My mind pinballs while new insights flood in as I count off the days till I start chemotherapy in an attempt to save my life after being diagnosed with triple-negative breast cancer – all massively complicated by 37 years of CRPS.
Since my last sharing, I’ve been wading through the good, the bad and the ugly. But, much to my surprise, the most vibrant feeling that emerges from this health scourge is my steadfast desire to live, to embrace the world I’ve created since my “death” at age 21.
Before this epiphany though, I’ve had to stare down a ton of scary.
My PET scan was a nightmare as the contrast dye inflamed my breast and lymph node tumors – and I screamed bloody murder for twelve hours in John’s arms. Tomorrow I’ll undergo an MRI with another dye. No way out and no one knows the outcome. Next week, I’ll have a port implanted which is another hurdle, another chance to reignite “The Suicide Disease.”
For best chance of survival, my doctors want to blast me with chemo, surgery and radiation. But in the words of my CRPS doctor, “any of these treatments could very well destroy your life.” These are my choices.
I’ve come to the hard reality that my cancer is another chronic illness, my lucky number 13 co-morbidity (the first one of the malignant variety.) Let’s face it, if I survive this round, from here on in my life will be all about trying to prevent a recurrence of this most aggressive breast cancer.
Then there’s the mental game. In my thoughts, time has become disturbingly finite. I just got the new iPhone. Will it be the last smartphone I get? As the election season heats up, I wonder if I’ll live to curse the next President. Will I enjoy another Thanksgiving feast? Over the summer I canceled a trip to Iceland to work back east. Did I screw up?
Despite this avalanche of scary, goodness is happening – and I’m holding onto the beauty that is within reach.
A dancer friend in my awesome pilates community led the charge by surprising me with a shaved head in solidarity. After this Greek god’s golden curls were left on a barber’s floor, I was dumbstruck for words of appreciation and love. Others will be donning “The Cynthia Cut” soon.
My Anthropologie personal shopper, a fellow woman in pain, will meet me this holiday weekend to pick out scarves and beanies. And girlfriends are looking into finding me a pretty wig (eh, probably not my style.) My lady friends at the Coco Chanel counter have given me eyebrow drawing tips and cuticle oil for my nails as they’ll likely ridge far more severely than they have from CRPS.
People check in everyday with calls and texts, and each card in the post makes my heart sing. A few strong souls from my past have re-entered to aid in my fight. John’s making lists of who will help with what, including lending ears when we need to vent, ANYTHING, ANYTIME. And they mean it.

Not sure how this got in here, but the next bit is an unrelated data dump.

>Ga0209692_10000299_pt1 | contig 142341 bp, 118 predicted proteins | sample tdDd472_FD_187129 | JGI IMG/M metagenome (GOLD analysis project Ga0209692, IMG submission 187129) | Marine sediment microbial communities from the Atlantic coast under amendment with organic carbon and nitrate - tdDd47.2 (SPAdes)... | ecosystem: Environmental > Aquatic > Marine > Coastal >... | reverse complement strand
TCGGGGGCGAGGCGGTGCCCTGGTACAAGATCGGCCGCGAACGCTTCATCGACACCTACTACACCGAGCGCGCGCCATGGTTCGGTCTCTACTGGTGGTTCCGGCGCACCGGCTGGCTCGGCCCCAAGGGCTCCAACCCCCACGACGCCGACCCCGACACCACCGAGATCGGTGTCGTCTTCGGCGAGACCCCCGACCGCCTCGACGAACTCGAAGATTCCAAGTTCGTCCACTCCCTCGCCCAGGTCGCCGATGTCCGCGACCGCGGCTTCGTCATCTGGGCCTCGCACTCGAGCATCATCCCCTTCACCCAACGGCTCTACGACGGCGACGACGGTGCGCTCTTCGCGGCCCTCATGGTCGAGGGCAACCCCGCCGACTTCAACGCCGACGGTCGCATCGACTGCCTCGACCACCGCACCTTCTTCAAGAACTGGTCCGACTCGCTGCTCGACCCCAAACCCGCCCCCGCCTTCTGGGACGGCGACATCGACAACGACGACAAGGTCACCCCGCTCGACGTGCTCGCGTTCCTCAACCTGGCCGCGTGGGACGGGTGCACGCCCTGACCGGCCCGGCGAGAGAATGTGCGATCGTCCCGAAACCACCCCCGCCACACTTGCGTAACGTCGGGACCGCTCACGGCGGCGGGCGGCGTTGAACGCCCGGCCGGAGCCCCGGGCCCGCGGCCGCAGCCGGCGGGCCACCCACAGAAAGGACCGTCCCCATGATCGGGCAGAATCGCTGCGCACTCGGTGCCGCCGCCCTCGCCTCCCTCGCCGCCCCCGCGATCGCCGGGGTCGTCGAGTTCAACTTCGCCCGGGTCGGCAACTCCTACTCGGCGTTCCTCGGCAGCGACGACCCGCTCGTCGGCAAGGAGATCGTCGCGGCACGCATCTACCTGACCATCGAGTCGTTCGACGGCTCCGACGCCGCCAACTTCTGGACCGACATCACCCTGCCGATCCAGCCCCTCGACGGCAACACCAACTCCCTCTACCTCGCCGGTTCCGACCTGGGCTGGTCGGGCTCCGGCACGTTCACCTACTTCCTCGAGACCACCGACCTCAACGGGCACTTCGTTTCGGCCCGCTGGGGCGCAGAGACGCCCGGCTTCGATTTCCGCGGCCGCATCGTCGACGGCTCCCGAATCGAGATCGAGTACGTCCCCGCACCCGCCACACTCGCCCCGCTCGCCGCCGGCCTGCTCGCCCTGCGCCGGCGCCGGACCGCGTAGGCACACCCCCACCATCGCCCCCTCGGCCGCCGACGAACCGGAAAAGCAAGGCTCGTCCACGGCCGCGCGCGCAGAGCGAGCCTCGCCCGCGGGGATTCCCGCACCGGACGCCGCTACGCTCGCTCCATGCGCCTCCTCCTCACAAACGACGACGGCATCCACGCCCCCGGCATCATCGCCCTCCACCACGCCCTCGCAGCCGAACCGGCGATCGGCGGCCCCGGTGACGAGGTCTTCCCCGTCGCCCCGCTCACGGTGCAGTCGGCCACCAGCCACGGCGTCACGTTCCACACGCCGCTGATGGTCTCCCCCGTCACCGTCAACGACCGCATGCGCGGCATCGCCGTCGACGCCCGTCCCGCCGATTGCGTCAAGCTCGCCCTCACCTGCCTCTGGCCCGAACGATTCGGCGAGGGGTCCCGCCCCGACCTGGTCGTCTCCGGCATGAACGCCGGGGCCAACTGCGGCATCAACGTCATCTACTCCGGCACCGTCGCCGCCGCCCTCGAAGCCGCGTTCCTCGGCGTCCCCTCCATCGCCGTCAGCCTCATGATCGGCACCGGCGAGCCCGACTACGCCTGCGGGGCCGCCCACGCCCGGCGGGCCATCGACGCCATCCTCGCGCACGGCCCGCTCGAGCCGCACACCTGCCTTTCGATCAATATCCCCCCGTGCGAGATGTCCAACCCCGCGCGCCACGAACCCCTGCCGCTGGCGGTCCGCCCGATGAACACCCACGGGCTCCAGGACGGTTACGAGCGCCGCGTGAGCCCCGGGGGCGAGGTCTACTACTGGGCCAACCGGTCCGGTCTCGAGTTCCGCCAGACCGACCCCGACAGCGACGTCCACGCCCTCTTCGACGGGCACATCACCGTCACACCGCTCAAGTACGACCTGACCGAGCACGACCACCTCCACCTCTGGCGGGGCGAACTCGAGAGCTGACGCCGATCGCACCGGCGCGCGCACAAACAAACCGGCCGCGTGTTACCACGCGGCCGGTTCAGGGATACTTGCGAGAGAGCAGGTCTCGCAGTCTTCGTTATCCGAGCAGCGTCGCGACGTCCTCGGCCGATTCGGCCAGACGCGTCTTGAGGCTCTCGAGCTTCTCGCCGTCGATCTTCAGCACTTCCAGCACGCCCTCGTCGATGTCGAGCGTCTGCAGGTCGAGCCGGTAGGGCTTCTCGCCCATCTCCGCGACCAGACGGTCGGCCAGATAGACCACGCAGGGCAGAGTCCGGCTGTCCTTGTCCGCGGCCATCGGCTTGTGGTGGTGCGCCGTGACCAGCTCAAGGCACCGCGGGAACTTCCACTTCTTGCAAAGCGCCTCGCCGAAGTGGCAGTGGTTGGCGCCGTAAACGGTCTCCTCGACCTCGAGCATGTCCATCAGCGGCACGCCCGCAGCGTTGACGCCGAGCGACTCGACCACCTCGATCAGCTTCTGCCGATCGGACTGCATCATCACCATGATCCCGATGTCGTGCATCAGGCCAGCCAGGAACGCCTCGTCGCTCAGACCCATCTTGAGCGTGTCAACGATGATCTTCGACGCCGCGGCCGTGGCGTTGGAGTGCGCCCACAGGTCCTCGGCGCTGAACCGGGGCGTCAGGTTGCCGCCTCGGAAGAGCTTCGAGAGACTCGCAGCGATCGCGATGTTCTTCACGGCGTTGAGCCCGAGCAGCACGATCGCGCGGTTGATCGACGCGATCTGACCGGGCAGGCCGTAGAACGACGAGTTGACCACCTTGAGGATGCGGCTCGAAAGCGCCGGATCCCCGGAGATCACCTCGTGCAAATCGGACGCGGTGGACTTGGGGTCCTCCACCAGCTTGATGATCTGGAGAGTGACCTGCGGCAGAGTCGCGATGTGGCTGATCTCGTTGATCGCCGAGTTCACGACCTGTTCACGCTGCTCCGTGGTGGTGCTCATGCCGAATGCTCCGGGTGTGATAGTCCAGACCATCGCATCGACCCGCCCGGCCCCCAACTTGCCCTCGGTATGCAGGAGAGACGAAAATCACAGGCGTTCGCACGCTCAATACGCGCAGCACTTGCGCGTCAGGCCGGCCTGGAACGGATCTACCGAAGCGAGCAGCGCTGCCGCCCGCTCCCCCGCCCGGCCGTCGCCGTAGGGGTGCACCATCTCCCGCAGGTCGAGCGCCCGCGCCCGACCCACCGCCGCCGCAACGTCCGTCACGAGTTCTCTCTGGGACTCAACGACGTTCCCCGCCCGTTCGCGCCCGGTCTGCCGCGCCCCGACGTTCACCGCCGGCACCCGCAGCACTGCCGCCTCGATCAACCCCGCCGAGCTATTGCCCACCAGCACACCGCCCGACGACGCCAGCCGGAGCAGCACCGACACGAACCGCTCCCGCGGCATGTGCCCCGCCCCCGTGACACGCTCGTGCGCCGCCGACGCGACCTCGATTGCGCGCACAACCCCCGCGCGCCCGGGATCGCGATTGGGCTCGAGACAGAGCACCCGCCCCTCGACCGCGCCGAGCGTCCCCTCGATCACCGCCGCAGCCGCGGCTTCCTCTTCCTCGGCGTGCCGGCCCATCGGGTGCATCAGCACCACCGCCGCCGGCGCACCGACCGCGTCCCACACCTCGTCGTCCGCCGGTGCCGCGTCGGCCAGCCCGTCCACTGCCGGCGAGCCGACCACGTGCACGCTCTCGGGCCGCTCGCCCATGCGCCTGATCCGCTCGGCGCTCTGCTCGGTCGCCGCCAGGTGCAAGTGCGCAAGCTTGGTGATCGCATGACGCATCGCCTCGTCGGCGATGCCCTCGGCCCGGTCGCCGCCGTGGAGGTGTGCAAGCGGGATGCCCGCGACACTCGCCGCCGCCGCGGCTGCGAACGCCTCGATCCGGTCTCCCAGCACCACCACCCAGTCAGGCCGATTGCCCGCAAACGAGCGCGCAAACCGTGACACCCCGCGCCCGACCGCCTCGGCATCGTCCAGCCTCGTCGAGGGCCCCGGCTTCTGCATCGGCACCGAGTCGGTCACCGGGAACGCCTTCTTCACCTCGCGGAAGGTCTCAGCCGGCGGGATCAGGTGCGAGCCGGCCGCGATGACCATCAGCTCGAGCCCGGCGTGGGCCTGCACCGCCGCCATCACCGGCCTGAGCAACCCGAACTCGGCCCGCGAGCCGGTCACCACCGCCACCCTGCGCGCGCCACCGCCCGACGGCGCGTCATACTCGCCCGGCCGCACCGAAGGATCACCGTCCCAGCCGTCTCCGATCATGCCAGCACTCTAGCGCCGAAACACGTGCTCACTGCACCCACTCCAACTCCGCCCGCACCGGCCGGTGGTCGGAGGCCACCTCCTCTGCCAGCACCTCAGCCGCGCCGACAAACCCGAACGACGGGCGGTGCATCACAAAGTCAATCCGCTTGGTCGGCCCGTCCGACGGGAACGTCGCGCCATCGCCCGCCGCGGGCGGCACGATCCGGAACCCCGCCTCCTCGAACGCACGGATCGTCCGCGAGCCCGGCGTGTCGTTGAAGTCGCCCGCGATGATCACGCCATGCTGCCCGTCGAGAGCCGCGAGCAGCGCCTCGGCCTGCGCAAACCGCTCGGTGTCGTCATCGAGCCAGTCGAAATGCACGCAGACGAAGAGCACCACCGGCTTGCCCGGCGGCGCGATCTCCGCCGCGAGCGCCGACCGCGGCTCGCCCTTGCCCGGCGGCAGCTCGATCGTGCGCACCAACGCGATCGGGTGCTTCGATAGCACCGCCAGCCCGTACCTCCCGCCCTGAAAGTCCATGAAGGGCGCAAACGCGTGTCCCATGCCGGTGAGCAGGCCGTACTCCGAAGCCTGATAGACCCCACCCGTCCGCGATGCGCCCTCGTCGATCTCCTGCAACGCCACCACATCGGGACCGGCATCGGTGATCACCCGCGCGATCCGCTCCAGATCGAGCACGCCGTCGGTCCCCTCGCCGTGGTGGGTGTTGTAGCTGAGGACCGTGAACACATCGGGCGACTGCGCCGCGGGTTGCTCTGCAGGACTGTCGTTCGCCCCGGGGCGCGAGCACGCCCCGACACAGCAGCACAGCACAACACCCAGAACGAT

John and I have hugely amp’ed our cuddle time which is the best kind of pre-chemo medicine. We retire to bed early these evenings with our rescue kitties, light some candles and he touches my tumor as we send it love. I long ago learned to embrace every part of me as good.
These gifts are rays of light for this woman in pain in her darkest hour. Yep, I’m staring down death, that thing I’d yearned for since forever to deliver me from my misery. Now I find myself stunned with a new awakening.
I’m having dreams about my past that are filled, not just with heart break, but also beauty and gratitude. I’m coming to treasure life again since seemingly losing everything decades ago. Pre-CRPS, the world was at my fingertips, and after it all slipped away, my life has been a steady drip of hardship. But I now see that working through my suffering, making something out of nothing to help others avoid my fate, has given my life great value. The gift of my cancer is realizing I have a life worth living.
Love, not hate. Appreciation, not sorrow. More than ever, I gravitate to comfort those in pain. Today at the pool, a woman in pain was hurt verbally by an aggressive swimmer. She broke down in tears, and I sped through two lanes to get my arms around her with kind words. Any hesitation I might have had to help before no longer exists. There’s an urgency now.
I learned goodness from my mother. She isn’t herself these days as she tussles with advanced dementia. Somehow, someway, Mom’s been calling, asking with her familiar concern how the chemo’s going. I gently remind her that I’ll be starting soon. I think, “Isn’t it a miracle that her loving maternal extinct shines through her topsy-turvy mind?” My mother still leads with her heart.
I want to be like Mom. Though darkness is closing in, I want my heart to be above it all. We women in pain can easily forget life’s goodnesses as we’re understandably wrapped in our suffering. But it shouldn’t take cancer to find our rainbows of gratitude.
People often share that my work and determination helped them survive. They tell me not to give up, that my voice has power and resonance, and decision makers are listening. I’m needed, and must forge on with my mission.
Standing at cancer’s welcome mat, I now see that I’ve created beauty in what life has dealt.
Women in pain, during this season of gratitude, let’s rise. Each of us must do what we cannot do every moment of every day. We’re on the hero’s journey and there’s nothing tougher, nothing more elevating. Live a life of service, to others and yourself. Love deeply. Then I promise, no matter what stands in your way, even cancer, you’ll fight on.